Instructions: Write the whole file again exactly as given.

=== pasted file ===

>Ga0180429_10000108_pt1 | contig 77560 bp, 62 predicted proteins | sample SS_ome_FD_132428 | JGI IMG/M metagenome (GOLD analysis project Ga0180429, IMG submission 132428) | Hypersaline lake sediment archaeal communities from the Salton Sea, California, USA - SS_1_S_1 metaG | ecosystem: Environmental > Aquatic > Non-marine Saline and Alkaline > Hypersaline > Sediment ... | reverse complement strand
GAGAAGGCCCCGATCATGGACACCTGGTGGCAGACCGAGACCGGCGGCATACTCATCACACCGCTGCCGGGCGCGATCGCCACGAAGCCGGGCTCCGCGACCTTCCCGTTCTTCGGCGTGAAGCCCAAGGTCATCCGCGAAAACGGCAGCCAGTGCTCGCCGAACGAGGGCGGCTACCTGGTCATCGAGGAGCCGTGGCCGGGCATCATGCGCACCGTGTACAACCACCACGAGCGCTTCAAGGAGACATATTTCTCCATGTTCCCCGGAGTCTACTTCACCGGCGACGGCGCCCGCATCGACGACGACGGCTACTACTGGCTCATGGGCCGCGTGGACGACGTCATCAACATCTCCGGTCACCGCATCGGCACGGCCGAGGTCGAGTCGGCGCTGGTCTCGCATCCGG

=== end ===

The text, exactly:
>Ga0180429_10000108_pt1 | contig 77560 bp, 62 predicted proteins | sample SS_ome_FD_132428 | JGI IMG/M metagenome (GOLD analysis project Ga0180429, IMG submission 132428) | Hypersaline lake sediment archaeal communities from the Salton Sea, California, USA - SS_1_S_1 metaG | ecosystem: Environmental > Aquatic > Non-marine Saline and Alkaline > Hypersaline > Sediment ... | reverse complement strand
GAGAAGGCCCCGATCATGGACACCTGGTGGCAGACCGAGACCGGCGGCATACTCATCACACCGCTGCCGGGCGCGATCGCCACGAAGCCGGGCTCCGCGACCTTCCCGTTCTTCGGCGTGAAGCCCAAGGTCATCCGCGAAAACGGCAGCCAGTGCTCGCCGAACGAGGGCGGCTACCTGGTCATCGAGGAGCCGTGGCCGGGCATCATGCGCACCGTGTACAACCACCACGAGCGCTTCAAGGAGACATATTTCTCCATGTTCCCCGGAGTCTACTTCACCGGCGACGGCGCCCGCATCGACGACGACGGCTACTACTGGCTCATGGGCCGCGTGGACGACGTCATCAACATCTCCGGTCACCGCATCGGCACGGCCGAGGTCGAGTCGGCGCTGGTCTCGCATCCGG